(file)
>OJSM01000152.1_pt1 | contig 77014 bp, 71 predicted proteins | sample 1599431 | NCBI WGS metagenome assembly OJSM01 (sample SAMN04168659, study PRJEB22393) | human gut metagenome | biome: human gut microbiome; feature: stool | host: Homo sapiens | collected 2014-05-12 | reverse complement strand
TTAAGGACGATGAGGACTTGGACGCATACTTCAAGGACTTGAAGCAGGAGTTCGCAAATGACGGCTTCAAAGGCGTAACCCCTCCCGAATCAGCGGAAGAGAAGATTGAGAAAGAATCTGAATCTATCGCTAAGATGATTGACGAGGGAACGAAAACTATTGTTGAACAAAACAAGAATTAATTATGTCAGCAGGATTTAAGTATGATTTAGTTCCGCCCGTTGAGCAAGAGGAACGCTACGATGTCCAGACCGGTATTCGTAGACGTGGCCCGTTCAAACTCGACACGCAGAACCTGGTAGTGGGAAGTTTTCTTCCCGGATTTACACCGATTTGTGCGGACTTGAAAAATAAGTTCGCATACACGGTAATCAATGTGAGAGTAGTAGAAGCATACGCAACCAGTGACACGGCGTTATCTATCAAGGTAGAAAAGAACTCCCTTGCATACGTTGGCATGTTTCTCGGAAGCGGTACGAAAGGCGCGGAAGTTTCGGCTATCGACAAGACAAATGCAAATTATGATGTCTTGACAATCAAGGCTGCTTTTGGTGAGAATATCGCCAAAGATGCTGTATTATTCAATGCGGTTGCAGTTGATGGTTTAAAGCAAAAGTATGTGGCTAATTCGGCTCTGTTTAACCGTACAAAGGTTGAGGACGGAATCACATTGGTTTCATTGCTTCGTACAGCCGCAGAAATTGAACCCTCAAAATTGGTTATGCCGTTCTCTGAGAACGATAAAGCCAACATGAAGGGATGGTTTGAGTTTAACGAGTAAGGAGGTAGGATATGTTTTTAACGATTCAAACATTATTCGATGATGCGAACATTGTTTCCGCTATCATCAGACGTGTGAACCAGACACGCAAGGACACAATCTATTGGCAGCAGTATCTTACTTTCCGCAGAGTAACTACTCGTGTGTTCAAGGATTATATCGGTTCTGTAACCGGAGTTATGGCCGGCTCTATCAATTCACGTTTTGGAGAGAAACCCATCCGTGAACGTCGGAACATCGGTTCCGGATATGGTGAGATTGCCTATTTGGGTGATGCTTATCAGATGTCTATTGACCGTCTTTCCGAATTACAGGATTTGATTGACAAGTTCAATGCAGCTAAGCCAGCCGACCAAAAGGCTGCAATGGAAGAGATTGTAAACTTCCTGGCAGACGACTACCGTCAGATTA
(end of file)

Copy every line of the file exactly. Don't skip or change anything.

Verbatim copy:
>OJSM01000152.1_pt1 | contig 77014 bp, 71 predicted proteins | sample 1599431 | NCBI WGS metagenome assembly OJSM01 (sample SAMN04168659, study PRJEB22393) | human gut metagenome | biome: human gut microbiome; feature: stool | host: Homo sapiens | collected 2014-05-12 | reverse complement strand
TTAAGGACGATGAGGACTTGGACGCATACTTCAAGGACTTGAAGCAGGAGTTCGCAAATGACGGCTTCAAAGGCGTAACCCCTCCCGAATCAGCGGAAGAGAAGATTGAGAAAGAATCTGAATCTATCGCTAAGATGATTGACGAGGGAACGAAAACTATTGTTGAACAAAACAAGAATTAATTATGTCAGCAGGATTTAAGTATGATTTAGTTCCGCCCGTTGAGCAAGAGGAACGCTACGATGTCCAGACCGGTATTCGTAGACGTGGCCCGTTCAAACTCGACACGCAGAACCTGGTAGTGGGAAGTTTTCTTCCCGGATTTACACCGATTTGTGCGGACTTGAAAAATAAGTTCGCATACACGGTAATCAATGTGAGAGTAGTAGAAGCATACGCAACCAGTGACACGGCGTTATCTATCAAGGTAGAAAAGAACTCCCTTGCATACGTTGGCATGTTTCTCGGAAGCGGTACGAAAGGCGCGGAAGTTTCGGCTATCGACAAGACAAATGCAAATTATGATGTCTTGACAATCAAGGCTGCTTTTGGTGAGAATATCGCCAAAGATGCTGTATTATTCAATGCGGTTGCAGTTGATGGTTTAAAGCAAAAGTATGTGGCTAATTCGGCTCTGTTTAACCGTACAAAGGTTGAGGACGGAATCACATTGGTTTCATTGCTTCGTACAGCCGCAGAAATTGAACCCTCAAAATTGGTTATGCCGTTCTCTGAGAACGATAAAGCCAACATGAAGGGATGGTTTGAGTTTAACGAGTAAGGAGGTAGGATATGTTTTTAACGATTCAAACATTATTCGATGATGCGAACATTGTTTCCGCTATCATCAGACGTGTGAACCAGACACGCAAGGACACAATCTATTGGCAGCAGTATCTTACTTTCCGCAGAGTAACTACTCGTGTGTTCAAGGATTATATCGGTTCTGTAACCGGAGTTATGGCCGGCTCTATCAATTCACGTTTTGGAGAGAAACCCATCCGTGAACGTCGGAACATCGGTTCCGGATATGGTGAGATTGCCTATTTGGGTGATGCTTATCAGATGTCTATTGACCGTCTTTCCGAATTACAGGATTTGATTGACAAGTTCAATGCAGCTAAGCCAGCCGACCAAAAGGCTGCAATGGAAGAGATTGTAAACTTCCTGGCAGACGACTACCGTCAGATTA